Joan Caffiel: Nevada woman, 89, with severe dementia MAULED to death by family pit bull

Joan Caffiel: Nevada woman, 89, with severe dementia MAULED to death by family pit bull
89-year-old woman, Joan Caffiel was under the supervision of a nurse for severe dementia (KVVU-TV)

LAS VEGAS, NEVADA: 89-year-old Joan Caffiel was killed by her own pit bull after it gored her to pieces on Tuesday, August 9. Calls of the old lady being attacked by a dog in the 4100 block of Pennwood Avenue at around 9.45 in the morning, were initially made to the Las Vegas Police Department. 

According to KVVU-TV, emergency response workers declared the old lady dead immediately after they landed at the scene. When the authorities arrived at the scene, they discovered the dog at a neighboring residence and sent him off to animal control.



Marina Verriest: Long Island woman, 70, dies after being viciously attacked by family pit bull in backyard

Woman drags her bleeding body into an elevator to save herself from violent pitbull


Joan Caffiel was suffering from severe dementia and was being taken care of by a nurse when the dog assaulted her. In an interview with KVVU-TV, Caffiel's grandson, Peyton Faircloth stated that the pit bull he raised for six years, Buc, was a rescue and had never been hostile.

"He would never intentionally hurt her. He was probably trying to protect her from somebody or something," said Faircloth. "There was not a mean bone in that dog's body, that dog would sleep with us every night and he loved grandma." He also mentioned that Buc was extremely protective of the deceased woman. "She called me and she was screaming," said Faircloth, speaking of his grandmother.

A neighbor told KUVV-TV that she stayed "cautious" around Buc. "I've just seen them with the dog unleashed. They let the dog loose. They would live upstairs and the dog would come downstairs unleashed," said the neighbor, who decided not to reveal her name.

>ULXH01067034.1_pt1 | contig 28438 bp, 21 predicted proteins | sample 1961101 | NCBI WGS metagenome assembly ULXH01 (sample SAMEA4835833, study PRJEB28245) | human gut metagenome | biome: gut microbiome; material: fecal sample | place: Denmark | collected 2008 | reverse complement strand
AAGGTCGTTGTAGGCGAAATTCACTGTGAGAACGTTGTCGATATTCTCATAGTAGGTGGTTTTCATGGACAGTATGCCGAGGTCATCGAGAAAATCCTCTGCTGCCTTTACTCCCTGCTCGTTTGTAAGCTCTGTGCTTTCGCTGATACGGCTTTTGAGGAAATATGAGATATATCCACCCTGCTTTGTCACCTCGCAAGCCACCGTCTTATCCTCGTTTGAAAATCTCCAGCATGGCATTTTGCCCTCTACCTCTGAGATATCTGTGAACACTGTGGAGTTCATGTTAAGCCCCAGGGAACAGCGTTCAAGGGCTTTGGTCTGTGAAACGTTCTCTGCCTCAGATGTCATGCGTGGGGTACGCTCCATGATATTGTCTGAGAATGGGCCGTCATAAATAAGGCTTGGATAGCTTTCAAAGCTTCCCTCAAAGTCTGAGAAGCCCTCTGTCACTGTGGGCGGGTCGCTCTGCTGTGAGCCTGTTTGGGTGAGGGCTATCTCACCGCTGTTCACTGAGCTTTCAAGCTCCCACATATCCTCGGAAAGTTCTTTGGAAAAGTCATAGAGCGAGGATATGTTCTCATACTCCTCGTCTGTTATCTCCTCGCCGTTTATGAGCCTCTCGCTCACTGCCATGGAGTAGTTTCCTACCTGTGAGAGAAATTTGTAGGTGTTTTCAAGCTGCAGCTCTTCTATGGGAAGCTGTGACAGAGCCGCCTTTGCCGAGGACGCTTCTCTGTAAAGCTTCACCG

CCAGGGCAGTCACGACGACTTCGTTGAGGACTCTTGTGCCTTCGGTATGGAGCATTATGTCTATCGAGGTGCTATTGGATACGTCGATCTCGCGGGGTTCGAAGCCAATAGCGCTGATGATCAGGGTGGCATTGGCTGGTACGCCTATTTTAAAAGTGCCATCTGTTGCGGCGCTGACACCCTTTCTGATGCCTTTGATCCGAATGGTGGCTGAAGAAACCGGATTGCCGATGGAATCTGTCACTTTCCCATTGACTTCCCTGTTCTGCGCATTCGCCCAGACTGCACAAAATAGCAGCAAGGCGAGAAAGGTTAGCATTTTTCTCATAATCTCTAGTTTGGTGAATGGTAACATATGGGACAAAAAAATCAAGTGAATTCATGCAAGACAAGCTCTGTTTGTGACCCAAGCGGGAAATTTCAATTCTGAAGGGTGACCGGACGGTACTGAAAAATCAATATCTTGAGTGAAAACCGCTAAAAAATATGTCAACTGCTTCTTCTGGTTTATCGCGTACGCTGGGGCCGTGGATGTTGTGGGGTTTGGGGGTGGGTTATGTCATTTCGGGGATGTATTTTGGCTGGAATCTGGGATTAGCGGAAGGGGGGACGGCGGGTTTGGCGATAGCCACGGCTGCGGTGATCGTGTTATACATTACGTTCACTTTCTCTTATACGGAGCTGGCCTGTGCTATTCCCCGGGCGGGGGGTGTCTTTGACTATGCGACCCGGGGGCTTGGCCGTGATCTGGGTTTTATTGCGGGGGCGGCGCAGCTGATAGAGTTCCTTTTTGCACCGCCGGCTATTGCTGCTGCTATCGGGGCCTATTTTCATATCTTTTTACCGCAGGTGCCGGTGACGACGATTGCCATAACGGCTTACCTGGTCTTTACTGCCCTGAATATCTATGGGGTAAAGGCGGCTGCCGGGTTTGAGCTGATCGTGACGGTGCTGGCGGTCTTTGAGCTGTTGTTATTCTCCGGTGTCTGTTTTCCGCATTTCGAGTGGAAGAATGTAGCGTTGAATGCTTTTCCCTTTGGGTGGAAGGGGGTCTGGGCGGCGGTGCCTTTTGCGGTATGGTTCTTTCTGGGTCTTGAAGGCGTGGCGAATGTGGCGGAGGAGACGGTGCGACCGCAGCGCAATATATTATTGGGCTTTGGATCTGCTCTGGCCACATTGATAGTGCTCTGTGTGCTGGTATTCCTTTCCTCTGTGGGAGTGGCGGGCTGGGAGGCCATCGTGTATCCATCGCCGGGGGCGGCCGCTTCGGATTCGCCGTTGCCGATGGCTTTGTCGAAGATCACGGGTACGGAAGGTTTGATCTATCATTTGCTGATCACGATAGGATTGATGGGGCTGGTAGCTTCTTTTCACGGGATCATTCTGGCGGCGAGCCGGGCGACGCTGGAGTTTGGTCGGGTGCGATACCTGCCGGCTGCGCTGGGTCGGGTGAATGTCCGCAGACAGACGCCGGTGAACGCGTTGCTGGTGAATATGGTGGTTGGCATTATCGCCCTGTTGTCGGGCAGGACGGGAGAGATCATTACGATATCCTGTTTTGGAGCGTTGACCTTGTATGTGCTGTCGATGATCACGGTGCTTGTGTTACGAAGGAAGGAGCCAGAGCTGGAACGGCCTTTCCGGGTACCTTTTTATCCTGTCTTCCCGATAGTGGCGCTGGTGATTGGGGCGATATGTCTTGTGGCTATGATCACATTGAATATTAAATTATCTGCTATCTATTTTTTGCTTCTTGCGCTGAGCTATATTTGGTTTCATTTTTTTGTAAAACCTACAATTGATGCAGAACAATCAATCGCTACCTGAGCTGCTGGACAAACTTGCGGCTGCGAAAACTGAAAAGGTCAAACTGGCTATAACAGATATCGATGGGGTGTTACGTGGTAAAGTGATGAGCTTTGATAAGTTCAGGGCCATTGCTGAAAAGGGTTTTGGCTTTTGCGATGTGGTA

As per records (1994) shown by the Centers for Disease Control and Prevention, over 4.5M individuals are assaulted by dogs each year, and 800,000 of those victims require medical attention for bite wounds.

According to the American Veterinary Medical Association, most dog attacks may be avoided if one takes a few important precautions, such as:

1. If you have a puppy, socialize it by exposing it to humans and other pets at an early age so that when it grows up, it feels comfortable with others.

2. To ensure your ability to manage your dog if it gets hostile, be certain to utilize a collar while you walk it out in open.

3. Being a pet parent means making sure your pet is involved in regular physical activity. You should make sure you pick a dog that is suitable for the household and see to it that it receives the proper training it needs.

4. Teach your kids or any small members of the family the proper way to mix with dogs and when they should do so.

5. Watch a dog's body language and actions to see whether it shows signs of stress, fear, or aggression.

6. Learn when you shouldn't engage with a dog and how you can prevent potentially hazardous circumstances from getting out of hand. Furthermore, you should never approach a dog when it is napping, eating, ill, wounded, playing with a toy, or spending time with its pups.


Share this article:

 nevada joan caffiel dementia death pit bull